Barcelona is one of my favourite cities to visit. It’s a city with just about everything – activities by the sea, incredible art history, fun shopping quarters to get lost in, and of course, the food is exceptional.
Some of my favourite sites in Barcelona include the Picasso museum and the beautifully dark Gothic cathedral. I’m a big fan of Flamenco and have tried several of the dinner shows, and was blown away by the expert level of the dancers and great food served during the show.
In some ways, the entire city is much like the Sagrada Familia cathedral– a wonderful mix of modern and historical elements. The same can be said for its food. Barcelona’s food also pays homage to tradition, as well as modern fusion.
In almost every bar or restaurant, tapas — small dishes meant for sharing — are the main fare.
For the Spanish, it’s custom to meet friends or colleagues in local bars on work breaks or when the work day is done, where every drink ordered includes a serving of tapas. Typically fried sardines, bread with tomato paste on top, or olives are served with drinks.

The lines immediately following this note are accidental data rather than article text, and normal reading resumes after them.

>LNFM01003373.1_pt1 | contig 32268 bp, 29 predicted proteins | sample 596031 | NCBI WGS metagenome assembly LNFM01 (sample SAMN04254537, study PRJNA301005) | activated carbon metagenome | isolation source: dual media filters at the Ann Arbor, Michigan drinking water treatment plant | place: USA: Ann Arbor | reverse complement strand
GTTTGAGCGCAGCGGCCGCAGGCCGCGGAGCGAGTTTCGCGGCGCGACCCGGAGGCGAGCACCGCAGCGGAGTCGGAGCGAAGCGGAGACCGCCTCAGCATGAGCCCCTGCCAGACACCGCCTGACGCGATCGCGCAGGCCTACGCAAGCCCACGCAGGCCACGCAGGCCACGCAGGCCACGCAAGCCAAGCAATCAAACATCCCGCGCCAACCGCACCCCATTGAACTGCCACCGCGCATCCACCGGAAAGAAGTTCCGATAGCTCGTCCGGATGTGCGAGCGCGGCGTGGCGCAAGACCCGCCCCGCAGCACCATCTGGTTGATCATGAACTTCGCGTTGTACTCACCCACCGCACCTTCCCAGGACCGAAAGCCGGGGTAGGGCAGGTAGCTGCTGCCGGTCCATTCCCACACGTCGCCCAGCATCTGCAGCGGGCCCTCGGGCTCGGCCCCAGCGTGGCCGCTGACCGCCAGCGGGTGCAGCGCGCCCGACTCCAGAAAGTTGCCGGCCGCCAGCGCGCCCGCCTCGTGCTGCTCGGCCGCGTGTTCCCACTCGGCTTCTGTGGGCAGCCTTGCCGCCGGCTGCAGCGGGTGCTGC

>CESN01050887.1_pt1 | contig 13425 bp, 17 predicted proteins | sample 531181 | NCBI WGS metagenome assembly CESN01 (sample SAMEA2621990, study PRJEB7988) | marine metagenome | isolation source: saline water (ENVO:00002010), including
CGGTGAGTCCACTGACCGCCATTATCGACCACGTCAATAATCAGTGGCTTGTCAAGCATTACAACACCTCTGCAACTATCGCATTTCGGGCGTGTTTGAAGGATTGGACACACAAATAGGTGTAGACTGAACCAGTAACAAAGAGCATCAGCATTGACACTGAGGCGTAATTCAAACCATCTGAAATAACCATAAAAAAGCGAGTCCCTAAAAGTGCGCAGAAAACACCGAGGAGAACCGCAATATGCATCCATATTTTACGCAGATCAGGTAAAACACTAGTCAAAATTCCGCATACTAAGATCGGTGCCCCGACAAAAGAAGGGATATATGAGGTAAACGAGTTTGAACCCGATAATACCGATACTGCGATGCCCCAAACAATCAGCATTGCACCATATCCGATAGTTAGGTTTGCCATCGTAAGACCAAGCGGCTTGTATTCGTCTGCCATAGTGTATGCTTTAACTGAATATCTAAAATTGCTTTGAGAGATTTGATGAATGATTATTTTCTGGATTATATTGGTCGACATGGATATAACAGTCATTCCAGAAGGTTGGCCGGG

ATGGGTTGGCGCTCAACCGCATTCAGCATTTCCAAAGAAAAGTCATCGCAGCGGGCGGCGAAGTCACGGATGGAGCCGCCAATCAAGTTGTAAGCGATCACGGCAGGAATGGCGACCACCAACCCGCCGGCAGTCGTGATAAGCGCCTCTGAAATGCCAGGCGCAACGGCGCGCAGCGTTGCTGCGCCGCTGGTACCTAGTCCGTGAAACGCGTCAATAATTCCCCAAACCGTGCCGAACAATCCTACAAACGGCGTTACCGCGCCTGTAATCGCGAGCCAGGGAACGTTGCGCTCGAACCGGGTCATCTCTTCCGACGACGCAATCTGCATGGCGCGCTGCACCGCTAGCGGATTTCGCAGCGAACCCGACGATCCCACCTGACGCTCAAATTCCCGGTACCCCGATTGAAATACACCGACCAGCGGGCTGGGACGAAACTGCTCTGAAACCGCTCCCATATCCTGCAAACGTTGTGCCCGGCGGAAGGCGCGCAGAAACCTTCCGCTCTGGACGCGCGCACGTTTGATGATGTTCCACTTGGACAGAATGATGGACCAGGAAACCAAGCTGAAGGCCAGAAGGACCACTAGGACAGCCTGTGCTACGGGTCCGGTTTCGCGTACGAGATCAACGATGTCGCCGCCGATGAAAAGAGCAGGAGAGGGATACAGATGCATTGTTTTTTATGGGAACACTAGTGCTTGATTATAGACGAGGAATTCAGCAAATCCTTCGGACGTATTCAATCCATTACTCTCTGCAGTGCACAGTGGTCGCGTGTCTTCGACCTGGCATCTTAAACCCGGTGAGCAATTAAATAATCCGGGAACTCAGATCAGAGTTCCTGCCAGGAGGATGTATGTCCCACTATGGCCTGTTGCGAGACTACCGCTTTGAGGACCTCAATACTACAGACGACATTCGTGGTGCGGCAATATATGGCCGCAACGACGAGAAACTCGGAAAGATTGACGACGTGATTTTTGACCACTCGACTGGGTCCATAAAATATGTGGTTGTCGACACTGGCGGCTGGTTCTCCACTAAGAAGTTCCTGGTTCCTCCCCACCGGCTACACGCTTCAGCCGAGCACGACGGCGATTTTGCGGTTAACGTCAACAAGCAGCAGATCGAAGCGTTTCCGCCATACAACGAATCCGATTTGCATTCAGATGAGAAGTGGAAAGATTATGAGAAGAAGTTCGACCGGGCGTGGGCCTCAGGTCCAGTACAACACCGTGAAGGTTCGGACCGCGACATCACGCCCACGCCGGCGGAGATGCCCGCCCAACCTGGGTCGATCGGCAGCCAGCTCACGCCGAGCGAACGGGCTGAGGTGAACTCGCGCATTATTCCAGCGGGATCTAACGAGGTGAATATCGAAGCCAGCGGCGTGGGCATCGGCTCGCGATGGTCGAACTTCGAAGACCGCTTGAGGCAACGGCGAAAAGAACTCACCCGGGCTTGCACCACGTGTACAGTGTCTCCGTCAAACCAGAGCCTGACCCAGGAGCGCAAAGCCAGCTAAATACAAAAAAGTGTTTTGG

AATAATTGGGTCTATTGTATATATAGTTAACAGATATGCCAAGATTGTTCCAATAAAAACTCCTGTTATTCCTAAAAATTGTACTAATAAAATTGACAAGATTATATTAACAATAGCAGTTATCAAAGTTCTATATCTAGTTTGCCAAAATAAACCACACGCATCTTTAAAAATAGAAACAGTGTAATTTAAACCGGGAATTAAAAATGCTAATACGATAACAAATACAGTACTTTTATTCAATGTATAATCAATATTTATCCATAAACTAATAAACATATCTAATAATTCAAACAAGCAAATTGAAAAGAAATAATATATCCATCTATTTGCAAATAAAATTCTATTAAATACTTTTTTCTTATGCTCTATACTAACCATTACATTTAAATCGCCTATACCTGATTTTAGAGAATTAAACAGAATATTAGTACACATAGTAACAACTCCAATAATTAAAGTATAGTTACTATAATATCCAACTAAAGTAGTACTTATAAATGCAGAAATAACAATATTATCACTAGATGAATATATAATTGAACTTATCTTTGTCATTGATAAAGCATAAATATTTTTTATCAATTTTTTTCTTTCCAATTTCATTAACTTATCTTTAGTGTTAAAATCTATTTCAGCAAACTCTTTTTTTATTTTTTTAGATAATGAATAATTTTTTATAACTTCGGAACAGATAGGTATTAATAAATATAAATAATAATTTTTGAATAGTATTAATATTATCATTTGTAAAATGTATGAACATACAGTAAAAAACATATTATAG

Other popular tapas widely available and not to be missed in Barcelona include Spanish ham croquettes, Catalan style bean dishes, patatas bravas (home fries topped with aoli), or chorizo. Pimentos de pardon are fried green peppers coated with rock salt. Most often these peppers are sweet, but the odd one can be very hot, so it can be quite the surprise!
Being by the sea, you can also find incredible seafood tapas, such lobster ravioli, tuna, scallops, garlic shrimp and calamari.
Beware, however, that you need to look beyond the tourist areas for great tapas. The good news is that great food can still be found in these neighbourhoods – you just need to know where to go. When you plan ahead and ask locals for tips on where to eat, you’ll find that the best restaurants are most often tucked away on streets that look more like alleys off the main tourist areas.